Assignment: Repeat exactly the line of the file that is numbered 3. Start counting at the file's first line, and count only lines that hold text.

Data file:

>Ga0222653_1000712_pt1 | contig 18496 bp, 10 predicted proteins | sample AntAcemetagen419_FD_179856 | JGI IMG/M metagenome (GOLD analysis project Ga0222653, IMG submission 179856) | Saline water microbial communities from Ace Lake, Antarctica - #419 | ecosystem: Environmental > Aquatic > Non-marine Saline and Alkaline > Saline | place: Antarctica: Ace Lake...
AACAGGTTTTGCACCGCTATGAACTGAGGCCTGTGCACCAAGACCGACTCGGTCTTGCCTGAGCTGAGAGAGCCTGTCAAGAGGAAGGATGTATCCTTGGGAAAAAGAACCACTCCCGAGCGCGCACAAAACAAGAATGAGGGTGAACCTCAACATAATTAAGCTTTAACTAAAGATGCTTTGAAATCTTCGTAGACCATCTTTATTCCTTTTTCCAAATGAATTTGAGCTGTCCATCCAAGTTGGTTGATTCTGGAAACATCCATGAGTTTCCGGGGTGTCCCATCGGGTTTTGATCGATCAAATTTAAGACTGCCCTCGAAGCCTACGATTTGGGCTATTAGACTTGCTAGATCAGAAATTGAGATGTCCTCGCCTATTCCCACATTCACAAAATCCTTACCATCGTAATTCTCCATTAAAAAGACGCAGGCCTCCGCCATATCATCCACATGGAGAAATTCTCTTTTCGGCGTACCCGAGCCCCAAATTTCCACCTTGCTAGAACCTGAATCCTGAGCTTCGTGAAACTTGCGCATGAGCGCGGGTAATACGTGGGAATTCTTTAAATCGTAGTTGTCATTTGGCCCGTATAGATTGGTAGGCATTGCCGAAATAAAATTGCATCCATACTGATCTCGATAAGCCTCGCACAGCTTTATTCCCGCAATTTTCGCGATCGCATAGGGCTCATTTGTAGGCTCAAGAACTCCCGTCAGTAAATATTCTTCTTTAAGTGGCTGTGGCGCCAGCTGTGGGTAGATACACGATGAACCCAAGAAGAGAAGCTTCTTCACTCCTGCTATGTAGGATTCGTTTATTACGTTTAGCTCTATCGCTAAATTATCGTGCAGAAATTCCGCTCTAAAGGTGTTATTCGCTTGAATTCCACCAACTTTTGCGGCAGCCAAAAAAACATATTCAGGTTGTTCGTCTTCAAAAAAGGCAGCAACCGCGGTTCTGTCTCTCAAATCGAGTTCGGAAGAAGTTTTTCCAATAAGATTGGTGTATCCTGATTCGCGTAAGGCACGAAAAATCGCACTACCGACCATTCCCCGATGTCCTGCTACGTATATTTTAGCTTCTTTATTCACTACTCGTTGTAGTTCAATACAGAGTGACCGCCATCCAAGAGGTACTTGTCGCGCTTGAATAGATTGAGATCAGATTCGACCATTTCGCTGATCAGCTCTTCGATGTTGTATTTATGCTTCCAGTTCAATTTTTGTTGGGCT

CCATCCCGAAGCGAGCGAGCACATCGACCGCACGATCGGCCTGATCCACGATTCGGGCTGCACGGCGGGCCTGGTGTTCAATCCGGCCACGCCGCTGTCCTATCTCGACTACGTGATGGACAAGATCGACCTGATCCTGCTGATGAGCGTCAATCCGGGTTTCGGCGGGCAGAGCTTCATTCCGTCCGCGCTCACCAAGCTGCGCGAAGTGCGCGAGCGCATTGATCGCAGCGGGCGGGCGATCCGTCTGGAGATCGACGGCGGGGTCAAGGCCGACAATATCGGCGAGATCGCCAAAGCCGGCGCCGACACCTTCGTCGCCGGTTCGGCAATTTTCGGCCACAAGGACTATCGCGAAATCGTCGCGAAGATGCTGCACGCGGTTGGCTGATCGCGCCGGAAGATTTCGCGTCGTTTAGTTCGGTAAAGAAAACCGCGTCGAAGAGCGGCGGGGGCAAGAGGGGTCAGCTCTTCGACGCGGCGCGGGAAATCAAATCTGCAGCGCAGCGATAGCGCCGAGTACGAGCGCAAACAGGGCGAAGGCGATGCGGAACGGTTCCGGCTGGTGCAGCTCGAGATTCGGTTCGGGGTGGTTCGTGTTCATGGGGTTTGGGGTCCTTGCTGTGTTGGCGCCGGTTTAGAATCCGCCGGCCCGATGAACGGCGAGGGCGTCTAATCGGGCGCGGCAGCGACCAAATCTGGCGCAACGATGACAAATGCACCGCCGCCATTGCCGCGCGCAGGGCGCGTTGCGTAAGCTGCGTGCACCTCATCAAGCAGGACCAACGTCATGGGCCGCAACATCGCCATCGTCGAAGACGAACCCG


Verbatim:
CCATCCCGAAGCGAGCGAGCACATCGACCGCACGATCGGCCTGATCCACGATTCGGGCTGCACGGCGGGCCTGGTGTTCAATCCGGCCACGCCGCTGTCCTATCTCGACTACGTGATGGACAAGATCGACCTGATCCTGCTGATGAGCGTCAATCCGGGTTTCGGCGGGCAGAGCTTCATTCCGTCCGCGCTCACCAAGCTGCGCGAAGTGCGCGAGCGCATTGATCGCAGCGGGCGGGCGATCCGTCTGGAGATCGACGGCGGGGTCAAGGCCGACAATATCGGCGAGATCGCCAAAGCCGGCGCCGACACCTTCGTCGCCGGTTCGGCAATTTTCGGCCACAAGGACTATCGCGAAATCGTCGCGAAGATGCTGCACGCGGTTGGCTGATCGCGCCGGAAGATTTCGCGTCGTTTAGTTCGGTAAAGAAAACCGCGTCGAAGAGCGGCGGGGGCAAGAGGGGTCAGCTCTTCGACGCGGCGCGGGAAATCAAATCTGCAGCGCAGCGATAGCGCCGAGTACGAGCGCAAACAGGGCGAAGGCGATGCGGAACGGTTCCGGCTGGTGCAGCTCGAGATTCGGTTCGGGGTGGTTCGTGTTCATGGGGTTTGGGGTCCTTGCTGTGTTGGCGCCGGTTTAGAATCCGCCGGCCCGATGAACGGCGAGGGCGTCTAATCGGGCGCGGCAGCGACCAAATCTGGCGCAACGATGACAAATGCACCGCCGCCATTGCCGCGCGCAGGGCGCGTTGCGTAAGCTGCGTGCACCTCATCAAGCAGGACCAACGTCATGGGCCGCAACATCGCCATCGTCGAAGACGAACCCG